As the Housing Association had already secured planning permission for enlarging the car park, our role was to procure suitable construction firms and then subsequently project manage the works. We also carried out the contract administration.
If you have a similar project that would benefit from some professional management, then we would be very happy to discuss it – you may be surprised at how we can add value and take away a lot of the stresses of construction projects of any kind, not just extensions and new builds
A family in a village to the east of Oxford was extremely pleased this week to receive planning consent from South Oxfordshire District Council for a two storey side extension to their home. Because the house is situated within the Oxford Green Belt, a convincing case had to be made that the scheme complied with current planning policy for development with the Green Belt.
SODC Green Belt planning policy states that an extension should be no greater than 40% of the volume of the original dwelling. As the premises had already been extended to the rear, our design brought the total volume added since first construction to 65%. This is outwith planning policy, and our argument centred on how much the dwelling could potentially be extended using permitted development rights alone. Our convincing explanation, along with a sympathetic design, was accepted by planners.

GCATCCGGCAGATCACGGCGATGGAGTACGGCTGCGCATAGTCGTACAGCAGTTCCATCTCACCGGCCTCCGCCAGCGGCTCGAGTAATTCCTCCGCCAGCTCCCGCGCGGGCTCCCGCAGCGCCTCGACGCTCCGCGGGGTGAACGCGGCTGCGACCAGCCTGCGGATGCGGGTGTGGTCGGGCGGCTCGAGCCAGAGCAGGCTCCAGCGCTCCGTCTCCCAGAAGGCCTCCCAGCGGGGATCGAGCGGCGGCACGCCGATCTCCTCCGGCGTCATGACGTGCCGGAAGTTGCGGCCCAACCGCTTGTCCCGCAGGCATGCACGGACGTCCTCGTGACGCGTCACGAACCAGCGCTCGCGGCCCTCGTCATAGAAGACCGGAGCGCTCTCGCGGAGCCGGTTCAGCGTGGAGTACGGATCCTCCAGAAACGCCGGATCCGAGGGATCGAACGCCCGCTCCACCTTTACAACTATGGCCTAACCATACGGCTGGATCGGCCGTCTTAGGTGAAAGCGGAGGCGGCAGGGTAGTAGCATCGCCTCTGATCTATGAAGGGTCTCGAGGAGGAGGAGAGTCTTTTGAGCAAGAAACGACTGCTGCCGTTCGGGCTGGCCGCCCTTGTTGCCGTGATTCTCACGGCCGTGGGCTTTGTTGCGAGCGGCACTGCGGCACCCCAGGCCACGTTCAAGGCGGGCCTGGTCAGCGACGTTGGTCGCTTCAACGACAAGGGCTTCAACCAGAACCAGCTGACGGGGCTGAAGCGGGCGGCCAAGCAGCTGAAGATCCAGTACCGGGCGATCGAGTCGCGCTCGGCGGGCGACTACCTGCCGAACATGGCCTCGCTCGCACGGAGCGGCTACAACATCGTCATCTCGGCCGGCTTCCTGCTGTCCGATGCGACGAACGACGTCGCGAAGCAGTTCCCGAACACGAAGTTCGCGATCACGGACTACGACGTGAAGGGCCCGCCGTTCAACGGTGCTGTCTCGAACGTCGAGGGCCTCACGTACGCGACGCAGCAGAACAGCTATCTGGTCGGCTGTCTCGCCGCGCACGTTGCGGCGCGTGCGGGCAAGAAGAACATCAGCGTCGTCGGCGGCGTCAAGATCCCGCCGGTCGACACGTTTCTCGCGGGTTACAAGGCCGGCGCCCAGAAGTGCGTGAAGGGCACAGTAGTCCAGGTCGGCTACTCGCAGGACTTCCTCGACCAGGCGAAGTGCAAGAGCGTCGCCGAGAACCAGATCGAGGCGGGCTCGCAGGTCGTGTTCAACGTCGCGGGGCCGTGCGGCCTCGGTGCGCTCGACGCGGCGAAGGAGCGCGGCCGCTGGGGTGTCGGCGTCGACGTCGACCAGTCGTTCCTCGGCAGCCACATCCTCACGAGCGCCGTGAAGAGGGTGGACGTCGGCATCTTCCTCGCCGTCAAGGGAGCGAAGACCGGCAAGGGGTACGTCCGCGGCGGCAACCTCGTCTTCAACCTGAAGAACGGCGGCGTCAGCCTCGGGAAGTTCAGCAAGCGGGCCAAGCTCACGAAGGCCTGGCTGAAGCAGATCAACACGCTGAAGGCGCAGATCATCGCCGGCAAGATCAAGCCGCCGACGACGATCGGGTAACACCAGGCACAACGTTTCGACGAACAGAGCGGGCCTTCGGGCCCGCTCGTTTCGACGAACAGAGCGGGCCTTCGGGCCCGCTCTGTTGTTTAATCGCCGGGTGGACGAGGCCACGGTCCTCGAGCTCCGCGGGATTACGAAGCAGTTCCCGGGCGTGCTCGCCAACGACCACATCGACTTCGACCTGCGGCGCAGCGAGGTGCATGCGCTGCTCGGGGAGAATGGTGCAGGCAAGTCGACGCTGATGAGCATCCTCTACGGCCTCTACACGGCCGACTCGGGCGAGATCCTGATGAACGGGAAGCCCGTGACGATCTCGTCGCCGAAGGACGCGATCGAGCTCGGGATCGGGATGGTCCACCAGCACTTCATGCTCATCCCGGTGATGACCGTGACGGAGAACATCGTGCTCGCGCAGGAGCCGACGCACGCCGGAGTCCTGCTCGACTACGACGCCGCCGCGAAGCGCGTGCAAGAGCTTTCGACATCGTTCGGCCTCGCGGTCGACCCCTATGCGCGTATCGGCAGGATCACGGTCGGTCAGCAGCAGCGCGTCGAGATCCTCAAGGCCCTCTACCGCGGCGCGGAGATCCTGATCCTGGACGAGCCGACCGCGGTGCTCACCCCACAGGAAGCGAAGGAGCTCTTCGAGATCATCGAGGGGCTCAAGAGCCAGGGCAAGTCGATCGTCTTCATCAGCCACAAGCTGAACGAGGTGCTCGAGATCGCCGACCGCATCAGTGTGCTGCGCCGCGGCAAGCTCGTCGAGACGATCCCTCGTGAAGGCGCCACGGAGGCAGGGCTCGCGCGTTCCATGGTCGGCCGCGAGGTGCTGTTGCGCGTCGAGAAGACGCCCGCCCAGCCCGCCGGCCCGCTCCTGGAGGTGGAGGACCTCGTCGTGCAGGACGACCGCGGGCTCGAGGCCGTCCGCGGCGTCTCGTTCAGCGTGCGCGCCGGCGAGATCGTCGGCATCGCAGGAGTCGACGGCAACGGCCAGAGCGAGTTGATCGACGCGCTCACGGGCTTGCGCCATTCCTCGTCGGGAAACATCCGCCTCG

Once extended, the house will have a new master bedroom and en suite bathroom upstairs and the added benefit of a shower room and utility on the ground floor, creating a more spacious and attractive family home.
As the extension and improvement project at Chinnor Rugby Football Club that we designed and are managing reaches the half way point, we visited site to see the concrete stairs being installed with the assistance of a mobile crane. Part of the existing roof had to be removed to allow the stairs to be lifted in. This will be replaced shortly, and the extended areas will have aluminium roof sheeting fitted.
Building works have also progressed well on the interior of the building, with both electricians and plumbers busy on the heating pipework, refurbished WCs and the new, larger kitchen.
And whilst all the building work has been going on, the Club has still managed to operate as usual with adult pre-season team training sessions, touch rugby and even the hosting some functions for sponsors and members.